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Gary,

Thanks for the info, it sure supports what I see here in Hawaii. That cnn report states that most of the fatalities are licenced riders over 29 and riding over 1000cc bikes. It didn't say what type of bikes but over 1000cc are harley/v max types. You younger riders can show your parents the stats on the declining fatalities of under 29 riders. Very interesting numbers.

Hey why is my insurance so high? Oh ya I am in the "over 29 age bracket"



luv2surf
2003 636
 

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Nice Work Gary, you are on the ball!

(Noob here, what's up everyone!)

Yellow/Blk 2001 ZX-6R
~D&D Slip On
My Daily Ride:
Blk/Blk 2003 Acura CL-S 6M
 

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NHTSA estimates that helmets saved the lives of 631 motorcyclists in 2000. If all motorcyclists had worn helmets, an additional 382 lives
could have been saved.
Helmets are estimated to be 29 percent effective in preventing fatal injuries to motorcyclists.
Helmets cannot protect the rider from most types of bodily injuries.
However, a recent NHTSA study showed that motorcycle helmets are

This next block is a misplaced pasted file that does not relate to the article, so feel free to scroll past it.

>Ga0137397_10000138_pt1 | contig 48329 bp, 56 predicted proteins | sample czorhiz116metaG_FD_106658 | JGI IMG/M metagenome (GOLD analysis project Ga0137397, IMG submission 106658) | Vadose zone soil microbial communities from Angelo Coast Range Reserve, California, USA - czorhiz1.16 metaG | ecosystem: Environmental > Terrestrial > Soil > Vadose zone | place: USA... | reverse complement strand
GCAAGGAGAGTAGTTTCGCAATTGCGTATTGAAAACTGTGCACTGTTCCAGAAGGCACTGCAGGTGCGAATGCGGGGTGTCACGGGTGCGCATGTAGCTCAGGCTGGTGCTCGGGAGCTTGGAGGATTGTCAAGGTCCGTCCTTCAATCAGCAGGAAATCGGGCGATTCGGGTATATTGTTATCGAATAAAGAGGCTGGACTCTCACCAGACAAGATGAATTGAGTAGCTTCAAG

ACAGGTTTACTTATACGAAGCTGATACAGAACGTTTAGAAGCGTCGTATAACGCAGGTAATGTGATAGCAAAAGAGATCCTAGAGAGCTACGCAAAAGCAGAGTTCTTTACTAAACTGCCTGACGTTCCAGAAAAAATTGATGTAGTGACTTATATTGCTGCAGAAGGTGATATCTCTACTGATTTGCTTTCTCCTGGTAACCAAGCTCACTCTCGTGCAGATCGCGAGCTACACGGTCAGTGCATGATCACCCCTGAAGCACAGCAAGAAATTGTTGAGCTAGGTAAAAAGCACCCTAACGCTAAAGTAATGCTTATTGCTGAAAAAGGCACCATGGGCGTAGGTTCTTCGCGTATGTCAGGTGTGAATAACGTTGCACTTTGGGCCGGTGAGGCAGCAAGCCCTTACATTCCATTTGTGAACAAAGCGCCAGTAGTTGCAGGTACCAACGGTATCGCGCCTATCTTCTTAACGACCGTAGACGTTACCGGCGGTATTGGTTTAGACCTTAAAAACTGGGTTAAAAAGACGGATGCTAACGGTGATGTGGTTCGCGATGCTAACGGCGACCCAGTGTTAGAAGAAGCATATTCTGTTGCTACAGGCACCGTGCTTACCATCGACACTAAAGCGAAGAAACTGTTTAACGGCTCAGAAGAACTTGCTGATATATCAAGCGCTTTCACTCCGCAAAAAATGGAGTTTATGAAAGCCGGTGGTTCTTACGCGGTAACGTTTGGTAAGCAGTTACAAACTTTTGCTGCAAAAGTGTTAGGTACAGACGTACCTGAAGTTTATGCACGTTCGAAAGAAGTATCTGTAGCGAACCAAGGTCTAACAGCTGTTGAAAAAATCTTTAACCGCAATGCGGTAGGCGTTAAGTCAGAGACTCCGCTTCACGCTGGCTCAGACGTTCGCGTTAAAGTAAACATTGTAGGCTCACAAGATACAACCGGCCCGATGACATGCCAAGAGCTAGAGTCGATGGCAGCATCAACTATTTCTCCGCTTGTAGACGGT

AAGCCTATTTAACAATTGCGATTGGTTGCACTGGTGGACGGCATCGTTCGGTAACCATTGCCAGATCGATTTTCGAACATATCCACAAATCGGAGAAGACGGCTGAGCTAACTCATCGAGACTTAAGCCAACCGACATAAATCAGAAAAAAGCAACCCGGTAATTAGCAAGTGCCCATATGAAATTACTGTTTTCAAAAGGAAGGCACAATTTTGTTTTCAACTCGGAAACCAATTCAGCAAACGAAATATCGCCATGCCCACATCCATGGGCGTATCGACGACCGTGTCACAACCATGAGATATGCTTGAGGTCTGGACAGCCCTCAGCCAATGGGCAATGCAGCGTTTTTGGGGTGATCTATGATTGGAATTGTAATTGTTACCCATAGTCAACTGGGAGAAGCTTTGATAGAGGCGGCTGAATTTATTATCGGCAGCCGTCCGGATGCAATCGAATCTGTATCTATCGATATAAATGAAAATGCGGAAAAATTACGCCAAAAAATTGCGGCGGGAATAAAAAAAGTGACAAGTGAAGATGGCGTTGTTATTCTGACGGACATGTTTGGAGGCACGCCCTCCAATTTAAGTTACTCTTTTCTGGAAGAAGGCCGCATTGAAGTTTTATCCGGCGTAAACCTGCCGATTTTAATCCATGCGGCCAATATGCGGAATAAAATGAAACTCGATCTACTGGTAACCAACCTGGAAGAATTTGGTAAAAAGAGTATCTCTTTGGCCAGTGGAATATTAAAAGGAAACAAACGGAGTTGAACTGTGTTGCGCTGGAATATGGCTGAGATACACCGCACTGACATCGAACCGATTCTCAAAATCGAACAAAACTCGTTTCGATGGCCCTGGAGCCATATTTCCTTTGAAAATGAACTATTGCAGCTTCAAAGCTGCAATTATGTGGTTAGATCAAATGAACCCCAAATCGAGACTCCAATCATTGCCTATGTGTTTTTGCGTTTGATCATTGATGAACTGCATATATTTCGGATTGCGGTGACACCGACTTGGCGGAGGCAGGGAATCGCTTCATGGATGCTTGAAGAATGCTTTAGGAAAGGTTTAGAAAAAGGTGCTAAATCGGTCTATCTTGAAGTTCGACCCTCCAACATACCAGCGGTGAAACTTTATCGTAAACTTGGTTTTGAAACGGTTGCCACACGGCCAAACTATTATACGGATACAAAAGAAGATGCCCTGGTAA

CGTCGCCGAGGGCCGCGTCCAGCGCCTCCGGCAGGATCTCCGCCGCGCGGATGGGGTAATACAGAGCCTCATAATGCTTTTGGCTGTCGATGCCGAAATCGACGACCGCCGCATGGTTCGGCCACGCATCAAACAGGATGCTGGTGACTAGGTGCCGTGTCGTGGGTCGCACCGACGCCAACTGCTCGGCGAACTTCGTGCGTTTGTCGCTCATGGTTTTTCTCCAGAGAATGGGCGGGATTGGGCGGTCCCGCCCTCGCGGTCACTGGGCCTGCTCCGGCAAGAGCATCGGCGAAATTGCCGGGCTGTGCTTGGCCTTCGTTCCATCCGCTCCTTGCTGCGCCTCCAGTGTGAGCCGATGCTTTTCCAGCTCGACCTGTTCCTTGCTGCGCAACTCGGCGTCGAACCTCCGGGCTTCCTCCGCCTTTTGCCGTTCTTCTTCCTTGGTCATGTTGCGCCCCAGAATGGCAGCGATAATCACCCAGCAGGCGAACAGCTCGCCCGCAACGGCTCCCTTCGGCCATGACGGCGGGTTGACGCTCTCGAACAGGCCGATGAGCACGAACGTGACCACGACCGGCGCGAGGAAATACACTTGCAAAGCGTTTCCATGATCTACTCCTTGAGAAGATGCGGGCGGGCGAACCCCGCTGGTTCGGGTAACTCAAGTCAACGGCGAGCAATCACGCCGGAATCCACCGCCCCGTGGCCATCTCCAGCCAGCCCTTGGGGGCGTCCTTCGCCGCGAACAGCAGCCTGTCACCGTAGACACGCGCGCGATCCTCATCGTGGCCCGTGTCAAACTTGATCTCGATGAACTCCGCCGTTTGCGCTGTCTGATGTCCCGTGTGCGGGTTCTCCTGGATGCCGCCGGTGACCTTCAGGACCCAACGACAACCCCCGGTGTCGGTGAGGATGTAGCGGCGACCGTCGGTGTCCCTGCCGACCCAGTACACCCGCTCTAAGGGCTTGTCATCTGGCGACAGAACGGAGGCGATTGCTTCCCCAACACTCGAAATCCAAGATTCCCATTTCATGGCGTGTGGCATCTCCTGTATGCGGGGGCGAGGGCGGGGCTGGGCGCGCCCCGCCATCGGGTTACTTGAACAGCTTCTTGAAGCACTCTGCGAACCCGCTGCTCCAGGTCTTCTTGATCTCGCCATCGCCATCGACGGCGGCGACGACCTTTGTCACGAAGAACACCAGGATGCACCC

67 percent effective in preventing brain injuries.
... dayam huh? And if you're already challenged for functioning brain cells as I am, I'd think you'd wanna do whatever you could to ensure you keep the ones you DO have... [:eek:)]

"Keep yer feet on the pegs and your right hand cranked."
 

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FYI - I put my motorcycle "under" my car insurance's policy through StateFarm Insurance and it's only costing me 45 bucks a month for full coverage! That's the only way StateFarm does motorcycle coverage by the way, so you can't get that rate without putting your car under them too.

Hey Luv2surf, Im from Hawaii too. See you on the road.:)
 

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The truth is that some of us have IT and some of us dont. If we all started out on a fast bike (over 250cc), those of us with IT would be fine, but those of us without it would stand a much higher risk of having a fatal acceident on a more powerful machine.

Problem is, nobody know whether they have IT or not until they've been riding for some time.

I think to define IT would be knowing your own & machine's limit's & understanding traffic movements around you. Some of us know, & some of us have no idea.

That is why I think everyone should start on a 250<. It softens the inevatable.